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Monroe County Airport Flights Diverted Due To Sinkholes

closed runway

Photo: Alex Dierckman/WTIU News

A lighted runway closure sign sits at each end of the runway to warn pilots that the runway is closed.

The Monroe County airport is expected to lose between $12,000 and $20,000 in fuel, landing and emergency maintenance fees in the next 60 days as it fills in three sinkholes that were discovered in 2011.

The Monroe County Airport is keeping another smaller runway open, but any plane larger than a private jet will not be able to land there.

As a result, companies such as Cook Aviation and Indiana University have to fly into the Indianapolis International Airport.

Cook Aviation officials see the project as temporary, and Cook Aviation President Rex Hinkle says they will route flights back to the regional airport once the work is complete.

“We’ve been preparing for this for about a year, year and a half and it’s finally come to this day, and it’s good,” he says.

The FAA awarded the Monroe County airport a nearly $11-million grant to make the sinkhole repairs just three weeks ago.

Airport Manager Bruce Payton says since the sinkholes’ discovery, the airport has lost business because some companies were wary of landing their planes on the runway.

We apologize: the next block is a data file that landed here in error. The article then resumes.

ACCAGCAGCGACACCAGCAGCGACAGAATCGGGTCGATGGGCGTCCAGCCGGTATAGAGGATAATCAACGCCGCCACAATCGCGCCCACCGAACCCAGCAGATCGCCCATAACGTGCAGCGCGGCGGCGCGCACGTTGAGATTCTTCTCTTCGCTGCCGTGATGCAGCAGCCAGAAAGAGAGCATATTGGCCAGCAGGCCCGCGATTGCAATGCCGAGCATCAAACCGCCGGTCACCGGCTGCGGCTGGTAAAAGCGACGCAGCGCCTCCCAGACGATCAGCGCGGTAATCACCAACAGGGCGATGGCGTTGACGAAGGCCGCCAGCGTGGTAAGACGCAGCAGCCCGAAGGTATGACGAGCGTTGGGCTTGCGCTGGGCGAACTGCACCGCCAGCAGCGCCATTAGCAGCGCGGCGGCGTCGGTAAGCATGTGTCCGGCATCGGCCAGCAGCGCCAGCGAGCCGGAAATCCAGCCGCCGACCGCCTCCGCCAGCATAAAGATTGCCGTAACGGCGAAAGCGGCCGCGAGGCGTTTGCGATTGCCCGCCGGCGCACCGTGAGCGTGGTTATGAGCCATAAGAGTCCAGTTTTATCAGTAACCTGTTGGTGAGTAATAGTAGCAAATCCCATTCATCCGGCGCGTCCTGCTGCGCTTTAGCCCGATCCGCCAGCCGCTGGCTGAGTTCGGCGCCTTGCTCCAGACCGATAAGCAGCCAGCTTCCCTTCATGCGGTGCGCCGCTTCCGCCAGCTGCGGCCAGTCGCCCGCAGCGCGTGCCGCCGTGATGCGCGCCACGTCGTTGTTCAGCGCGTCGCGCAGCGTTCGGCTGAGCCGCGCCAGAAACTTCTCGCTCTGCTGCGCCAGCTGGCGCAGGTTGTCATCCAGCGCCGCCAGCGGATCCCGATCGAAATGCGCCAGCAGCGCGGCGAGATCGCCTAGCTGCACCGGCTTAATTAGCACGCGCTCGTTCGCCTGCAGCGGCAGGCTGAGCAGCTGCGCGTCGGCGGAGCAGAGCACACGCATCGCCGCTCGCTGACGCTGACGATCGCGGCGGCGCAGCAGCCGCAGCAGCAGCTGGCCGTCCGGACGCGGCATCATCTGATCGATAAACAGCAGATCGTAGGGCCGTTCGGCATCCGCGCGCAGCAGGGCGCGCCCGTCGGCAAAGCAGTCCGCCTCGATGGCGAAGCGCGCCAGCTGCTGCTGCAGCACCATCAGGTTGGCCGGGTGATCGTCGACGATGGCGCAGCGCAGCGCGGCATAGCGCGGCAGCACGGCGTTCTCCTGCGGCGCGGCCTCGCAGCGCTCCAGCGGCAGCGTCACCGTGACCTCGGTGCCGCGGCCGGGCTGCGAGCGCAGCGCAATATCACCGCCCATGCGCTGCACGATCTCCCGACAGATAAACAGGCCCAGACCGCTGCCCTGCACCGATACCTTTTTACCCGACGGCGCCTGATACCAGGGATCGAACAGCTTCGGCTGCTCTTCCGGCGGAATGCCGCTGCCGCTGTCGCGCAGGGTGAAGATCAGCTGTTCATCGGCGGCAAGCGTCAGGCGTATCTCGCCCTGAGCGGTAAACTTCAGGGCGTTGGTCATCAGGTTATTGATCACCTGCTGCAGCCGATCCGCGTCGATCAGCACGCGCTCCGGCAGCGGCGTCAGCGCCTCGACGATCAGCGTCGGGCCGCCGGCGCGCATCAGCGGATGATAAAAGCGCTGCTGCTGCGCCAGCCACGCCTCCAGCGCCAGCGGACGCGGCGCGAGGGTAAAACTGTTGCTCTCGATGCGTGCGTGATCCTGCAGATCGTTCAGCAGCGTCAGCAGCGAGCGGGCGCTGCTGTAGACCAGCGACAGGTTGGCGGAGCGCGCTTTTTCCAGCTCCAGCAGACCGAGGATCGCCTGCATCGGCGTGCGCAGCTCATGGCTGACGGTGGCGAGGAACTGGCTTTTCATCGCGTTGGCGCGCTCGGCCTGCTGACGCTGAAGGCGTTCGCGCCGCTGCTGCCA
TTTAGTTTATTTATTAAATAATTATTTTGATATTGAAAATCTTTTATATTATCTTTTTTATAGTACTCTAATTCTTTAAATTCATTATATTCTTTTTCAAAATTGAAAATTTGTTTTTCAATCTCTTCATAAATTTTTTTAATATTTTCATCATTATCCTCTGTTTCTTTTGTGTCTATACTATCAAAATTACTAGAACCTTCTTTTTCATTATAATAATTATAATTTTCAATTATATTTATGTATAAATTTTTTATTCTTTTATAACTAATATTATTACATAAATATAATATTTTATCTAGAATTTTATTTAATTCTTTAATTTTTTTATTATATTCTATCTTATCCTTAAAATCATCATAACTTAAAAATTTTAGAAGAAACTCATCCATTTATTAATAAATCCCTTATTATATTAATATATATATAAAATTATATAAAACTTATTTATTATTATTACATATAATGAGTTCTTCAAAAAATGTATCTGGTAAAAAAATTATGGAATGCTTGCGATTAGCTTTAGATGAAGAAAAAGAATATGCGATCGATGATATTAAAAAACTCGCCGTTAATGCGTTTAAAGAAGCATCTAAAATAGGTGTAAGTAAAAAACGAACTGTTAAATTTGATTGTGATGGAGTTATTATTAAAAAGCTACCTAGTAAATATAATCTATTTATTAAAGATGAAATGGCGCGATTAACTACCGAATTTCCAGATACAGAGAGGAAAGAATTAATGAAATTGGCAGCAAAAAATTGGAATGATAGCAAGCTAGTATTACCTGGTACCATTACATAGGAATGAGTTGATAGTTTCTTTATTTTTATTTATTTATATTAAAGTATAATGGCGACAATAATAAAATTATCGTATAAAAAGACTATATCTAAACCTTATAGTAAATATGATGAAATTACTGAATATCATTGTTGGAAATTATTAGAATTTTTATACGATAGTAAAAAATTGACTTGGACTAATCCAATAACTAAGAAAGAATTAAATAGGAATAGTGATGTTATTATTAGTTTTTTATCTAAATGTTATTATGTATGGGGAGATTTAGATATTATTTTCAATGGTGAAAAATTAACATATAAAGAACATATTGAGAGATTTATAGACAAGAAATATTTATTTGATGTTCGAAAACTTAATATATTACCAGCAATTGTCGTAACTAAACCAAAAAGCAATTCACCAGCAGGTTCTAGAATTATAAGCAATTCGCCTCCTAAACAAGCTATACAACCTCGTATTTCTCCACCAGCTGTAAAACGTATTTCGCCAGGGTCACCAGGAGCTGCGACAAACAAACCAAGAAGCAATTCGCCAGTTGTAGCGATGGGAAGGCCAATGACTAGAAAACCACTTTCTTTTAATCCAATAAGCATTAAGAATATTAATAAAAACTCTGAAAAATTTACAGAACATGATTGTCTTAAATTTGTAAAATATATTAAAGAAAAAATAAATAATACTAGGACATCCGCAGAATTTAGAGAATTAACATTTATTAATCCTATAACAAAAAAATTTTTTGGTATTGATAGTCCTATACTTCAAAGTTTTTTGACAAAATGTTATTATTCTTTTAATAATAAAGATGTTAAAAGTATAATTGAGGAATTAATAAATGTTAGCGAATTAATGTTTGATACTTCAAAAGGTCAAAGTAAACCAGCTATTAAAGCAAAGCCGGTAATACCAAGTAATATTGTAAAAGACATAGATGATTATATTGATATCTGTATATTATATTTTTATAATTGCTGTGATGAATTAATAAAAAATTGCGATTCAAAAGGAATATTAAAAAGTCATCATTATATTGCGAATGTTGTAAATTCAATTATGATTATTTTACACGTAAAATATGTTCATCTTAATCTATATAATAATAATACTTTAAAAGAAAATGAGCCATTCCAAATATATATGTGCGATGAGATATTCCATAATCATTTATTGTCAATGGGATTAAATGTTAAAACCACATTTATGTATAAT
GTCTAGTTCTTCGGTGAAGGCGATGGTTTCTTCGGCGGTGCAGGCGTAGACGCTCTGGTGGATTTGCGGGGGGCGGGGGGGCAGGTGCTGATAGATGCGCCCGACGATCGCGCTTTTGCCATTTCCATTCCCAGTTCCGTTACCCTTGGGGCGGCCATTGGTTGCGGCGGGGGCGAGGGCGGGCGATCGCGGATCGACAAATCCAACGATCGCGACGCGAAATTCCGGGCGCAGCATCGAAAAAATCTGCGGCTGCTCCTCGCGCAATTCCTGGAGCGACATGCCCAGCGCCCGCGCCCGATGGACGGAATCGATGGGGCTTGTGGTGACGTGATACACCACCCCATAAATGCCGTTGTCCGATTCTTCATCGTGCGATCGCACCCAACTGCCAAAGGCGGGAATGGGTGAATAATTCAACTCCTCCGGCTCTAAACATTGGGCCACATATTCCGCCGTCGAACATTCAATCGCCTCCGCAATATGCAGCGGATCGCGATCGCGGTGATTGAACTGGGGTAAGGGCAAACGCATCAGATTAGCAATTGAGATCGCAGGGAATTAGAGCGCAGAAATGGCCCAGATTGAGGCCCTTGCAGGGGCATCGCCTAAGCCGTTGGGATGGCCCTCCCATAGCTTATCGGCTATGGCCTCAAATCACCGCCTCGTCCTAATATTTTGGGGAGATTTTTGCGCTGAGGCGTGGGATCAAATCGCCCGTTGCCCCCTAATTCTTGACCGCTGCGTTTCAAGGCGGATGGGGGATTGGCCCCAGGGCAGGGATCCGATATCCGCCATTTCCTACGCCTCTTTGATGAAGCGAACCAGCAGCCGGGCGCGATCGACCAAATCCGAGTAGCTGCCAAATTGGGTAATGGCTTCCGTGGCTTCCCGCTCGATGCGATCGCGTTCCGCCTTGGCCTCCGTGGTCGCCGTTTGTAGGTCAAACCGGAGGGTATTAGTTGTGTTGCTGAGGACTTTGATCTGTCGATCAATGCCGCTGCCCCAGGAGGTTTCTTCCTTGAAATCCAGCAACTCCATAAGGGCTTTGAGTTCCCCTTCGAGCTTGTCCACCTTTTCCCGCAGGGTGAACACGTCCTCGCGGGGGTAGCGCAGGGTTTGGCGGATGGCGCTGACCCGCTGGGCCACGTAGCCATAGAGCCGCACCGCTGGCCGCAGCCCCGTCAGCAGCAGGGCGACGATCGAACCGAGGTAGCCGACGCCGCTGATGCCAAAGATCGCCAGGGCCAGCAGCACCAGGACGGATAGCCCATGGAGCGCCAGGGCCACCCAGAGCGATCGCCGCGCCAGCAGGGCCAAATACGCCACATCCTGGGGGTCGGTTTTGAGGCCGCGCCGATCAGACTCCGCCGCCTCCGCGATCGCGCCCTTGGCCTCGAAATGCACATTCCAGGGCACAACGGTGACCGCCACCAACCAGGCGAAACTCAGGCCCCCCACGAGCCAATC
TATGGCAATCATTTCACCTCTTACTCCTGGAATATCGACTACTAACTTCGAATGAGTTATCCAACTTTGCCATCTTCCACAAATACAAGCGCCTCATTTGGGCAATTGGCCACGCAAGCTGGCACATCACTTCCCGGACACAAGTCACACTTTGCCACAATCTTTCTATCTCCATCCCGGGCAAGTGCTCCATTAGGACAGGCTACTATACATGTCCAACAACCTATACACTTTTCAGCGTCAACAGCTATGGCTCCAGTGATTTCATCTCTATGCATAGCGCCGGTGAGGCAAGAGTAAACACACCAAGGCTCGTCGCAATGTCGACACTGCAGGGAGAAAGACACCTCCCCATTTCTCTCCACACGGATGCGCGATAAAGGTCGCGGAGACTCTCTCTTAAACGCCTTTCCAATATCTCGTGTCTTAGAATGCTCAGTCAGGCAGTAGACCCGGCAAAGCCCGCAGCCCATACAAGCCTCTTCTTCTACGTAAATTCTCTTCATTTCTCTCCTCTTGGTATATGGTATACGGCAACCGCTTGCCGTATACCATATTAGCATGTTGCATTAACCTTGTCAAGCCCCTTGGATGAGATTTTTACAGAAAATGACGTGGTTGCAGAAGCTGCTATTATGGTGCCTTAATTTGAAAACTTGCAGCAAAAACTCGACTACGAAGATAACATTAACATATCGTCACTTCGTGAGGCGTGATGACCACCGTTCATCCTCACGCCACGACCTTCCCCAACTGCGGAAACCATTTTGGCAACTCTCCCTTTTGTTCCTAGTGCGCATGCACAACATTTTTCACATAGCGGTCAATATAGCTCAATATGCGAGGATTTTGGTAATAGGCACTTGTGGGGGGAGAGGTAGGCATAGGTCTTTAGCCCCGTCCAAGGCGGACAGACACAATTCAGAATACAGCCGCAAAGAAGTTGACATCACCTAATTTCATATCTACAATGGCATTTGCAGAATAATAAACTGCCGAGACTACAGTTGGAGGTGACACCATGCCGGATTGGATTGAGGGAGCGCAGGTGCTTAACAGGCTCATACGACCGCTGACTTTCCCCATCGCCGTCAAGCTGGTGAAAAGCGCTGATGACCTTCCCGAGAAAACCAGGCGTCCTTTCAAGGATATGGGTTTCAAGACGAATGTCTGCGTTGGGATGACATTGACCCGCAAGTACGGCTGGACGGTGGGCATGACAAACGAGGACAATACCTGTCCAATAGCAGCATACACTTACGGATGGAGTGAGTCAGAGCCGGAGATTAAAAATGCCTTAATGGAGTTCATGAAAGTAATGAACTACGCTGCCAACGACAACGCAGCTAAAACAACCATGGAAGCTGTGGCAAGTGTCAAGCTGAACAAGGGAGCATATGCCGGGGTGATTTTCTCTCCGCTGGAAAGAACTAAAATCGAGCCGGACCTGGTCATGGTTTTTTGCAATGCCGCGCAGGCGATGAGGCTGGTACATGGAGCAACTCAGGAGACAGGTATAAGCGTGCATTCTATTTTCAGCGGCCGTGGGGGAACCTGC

“The larger charter jets that bring in the athletic teams have expressed concern about landing in an area where there are known voids and sinkholes under the runway surface,” he says.

An estimated 430,000 cubic yards of dirt will be removed from sinkholes starting this week. Payton estimates a 30-foot pile of dirt will be stockpiled on the property after the project is over.

Large yellow X’s have been place at the ends of the main runway and on the tarmac, indicating the runway is closed.

Airport officials also plan to resurfacing the entire runway. Using the FAA grant, the airport will complete both projects at the same time.

Despite the financial loss to the airport, the project is providing some economic benefits to the area.

Crider and Crider, the contractor on the project, plans to hire 60 union workers to work two 10-hour shifts per day.

“It’s a serious economic boost,” he says. “When that money reverberates through the community, not only are we getting the result of a great project here, that doesn’t all have to come from our local funding, but it’s also coming back to all the businesses in the community,” Payton says.

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